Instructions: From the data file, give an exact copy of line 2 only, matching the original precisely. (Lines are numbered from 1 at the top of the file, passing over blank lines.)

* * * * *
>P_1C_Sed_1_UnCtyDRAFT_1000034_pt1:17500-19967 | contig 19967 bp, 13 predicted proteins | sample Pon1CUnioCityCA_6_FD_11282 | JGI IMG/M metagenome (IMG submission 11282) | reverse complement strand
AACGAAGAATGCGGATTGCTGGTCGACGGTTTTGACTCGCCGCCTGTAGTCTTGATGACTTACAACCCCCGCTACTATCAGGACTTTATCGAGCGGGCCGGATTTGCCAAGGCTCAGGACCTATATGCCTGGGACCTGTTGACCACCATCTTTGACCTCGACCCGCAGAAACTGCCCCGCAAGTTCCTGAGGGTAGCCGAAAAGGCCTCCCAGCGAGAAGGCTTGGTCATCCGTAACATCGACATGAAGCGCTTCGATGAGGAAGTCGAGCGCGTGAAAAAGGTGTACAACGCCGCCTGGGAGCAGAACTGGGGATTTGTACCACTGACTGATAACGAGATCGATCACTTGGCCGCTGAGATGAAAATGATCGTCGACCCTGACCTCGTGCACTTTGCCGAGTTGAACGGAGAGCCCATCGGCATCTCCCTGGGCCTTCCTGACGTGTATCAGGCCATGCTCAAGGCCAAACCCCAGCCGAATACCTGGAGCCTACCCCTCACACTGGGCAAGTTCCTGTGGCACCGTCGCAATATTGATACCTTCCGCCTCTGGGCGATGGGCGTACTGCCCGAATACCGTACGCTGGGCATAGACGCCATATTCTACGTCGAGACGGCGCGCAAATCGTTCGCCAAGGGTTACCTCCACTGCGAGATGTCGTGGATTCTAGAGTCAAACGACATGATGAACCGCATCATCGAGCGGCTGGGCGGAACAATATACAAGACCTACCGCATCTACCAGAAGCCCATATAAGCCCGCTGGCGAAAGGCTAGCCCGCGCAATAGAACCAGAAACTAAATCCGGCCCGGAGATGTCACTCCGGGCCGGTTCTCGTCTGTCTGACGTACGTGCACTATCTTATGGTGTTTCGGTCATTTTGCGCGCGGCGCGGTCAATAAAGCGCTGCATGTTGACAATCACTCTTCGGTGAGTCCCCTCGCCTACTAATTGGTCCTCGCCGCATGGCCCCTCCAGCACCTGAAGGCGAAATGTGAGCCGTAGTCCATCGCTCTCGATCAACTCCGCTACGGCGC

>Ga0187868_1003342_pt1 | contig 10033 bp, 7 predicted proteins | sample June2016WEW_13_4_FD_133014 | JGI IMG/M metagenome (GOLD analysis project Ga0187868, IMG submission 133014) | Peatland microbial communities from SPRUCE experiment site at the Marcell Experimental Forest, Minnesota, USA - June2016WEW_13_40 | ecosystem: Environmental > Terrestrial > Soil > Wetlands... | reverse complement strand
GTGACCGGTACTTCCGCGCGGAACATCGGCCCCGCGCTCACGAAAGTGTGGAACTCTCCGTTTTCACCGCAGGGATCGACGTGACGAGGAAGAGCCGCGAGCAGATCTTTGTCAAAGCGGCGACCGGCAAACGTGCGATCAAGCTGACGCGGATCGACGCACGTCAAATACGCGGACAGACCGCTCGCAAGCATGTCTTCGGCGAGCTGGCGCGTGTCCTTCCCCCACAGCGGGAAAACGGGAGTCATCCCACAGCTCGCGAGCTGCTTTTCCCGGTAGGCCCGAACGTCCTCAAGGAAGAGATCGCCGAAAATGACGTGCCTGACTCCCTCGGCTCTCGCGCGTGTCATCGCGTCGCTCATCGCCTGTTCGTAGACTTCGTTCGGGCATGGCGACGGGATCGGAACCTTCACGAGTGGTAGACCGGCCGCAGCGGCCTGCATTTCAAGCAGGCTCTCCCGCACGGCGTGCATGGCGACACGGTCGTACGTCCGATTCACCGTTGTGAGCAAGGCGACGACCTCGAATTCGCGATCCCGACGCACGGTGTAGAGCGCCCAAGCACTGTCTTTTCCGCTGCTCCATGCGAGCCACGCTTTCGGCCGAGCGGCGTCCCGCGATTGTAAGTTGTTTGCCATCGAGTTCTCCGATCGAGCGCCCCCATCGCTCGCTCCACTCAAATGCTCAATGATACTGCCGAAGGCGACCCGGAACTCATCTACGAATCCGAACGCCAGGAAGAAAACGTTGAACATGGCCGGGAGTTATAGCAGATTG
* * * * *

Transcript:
AACGAAGAATGCGGATTGCTGGTCGACGGTTTTGACTCGCCGCCTGTAGTCTTGATGACTTACAACCCCCGCTACTATCAGGACTTTATCGAGCGGGCCGGATTTGCCAAGGCTCAGGACCTATATGCCTGGGACCTGTTGACCACCATCTTTGACCTCGACCCGCAGAAACTGCCCCGCAAGTTCCTGAGGGTAGCCGAAAAGGCCTCCCAGCGAGAAGGCTTGGTCATCCGTAACATCGACATGAAGCGCTTCGATGAGGAAGTCGAGCGCGTGAAAAAGGTGTACAACGCCGCCTGGGAGCAGAACTGGGGATTTGTACCACTGACTGATAACGAGATCGATCACTTGGCCGCTGAGATGAAAATGATCGTCGACCCTGACCTCGTGCACTTTGCCGAGTTGAACGGAGAGCCCATCGGCATCTCCCTGGGCCTTCCTGACGTGTATCAGGCCATGCTCAAGGCCAAACCCCAGCCGAATACCTGGAGCCTACCCCTCACACTGGGCAAGTTCCTGTGGCACCGTCGCAATATTGATACCTTCCGCCTCTGGGCGATGGGCGTACTGCCCGAATACCGTACGCTGGGCATAGACGCCATATTCTACGTCGAGACGGCGCGCAAATCGTTCGCCAAGGGTTACCTCCACTGCGAGATGTCGTGGATTCTAGAGTCAAACGACATGATGAACCGCATCATCGAGCGGCTGGGCGGAACAATATACAAGACCTACCGCATCTACCAGAAGCCCATATAAGCCCGCTGGCGAAAGGCTAGCCCGCGCAATAGAACCAGAAACTAAATCCGGCCCGGAGATGTCACTCCGGGCCGGTTCTCGTCTGTCTGACGTACGTGCACTATCTTATGGTGTTTCGGTCATTTTGCGCGCGGCGCGGTCAATAAAGCGCTGCATGTTGACAATCACTCTTCGGTGAGTCCCCTCGCCTACTAATTGGTCCTCGCCGCATGGCCCCTCCAGCACCTGAAGGCGAAATGTGAGCCGTAGTCCATCGCTCTCGATCAACTCCGCTACGGCGC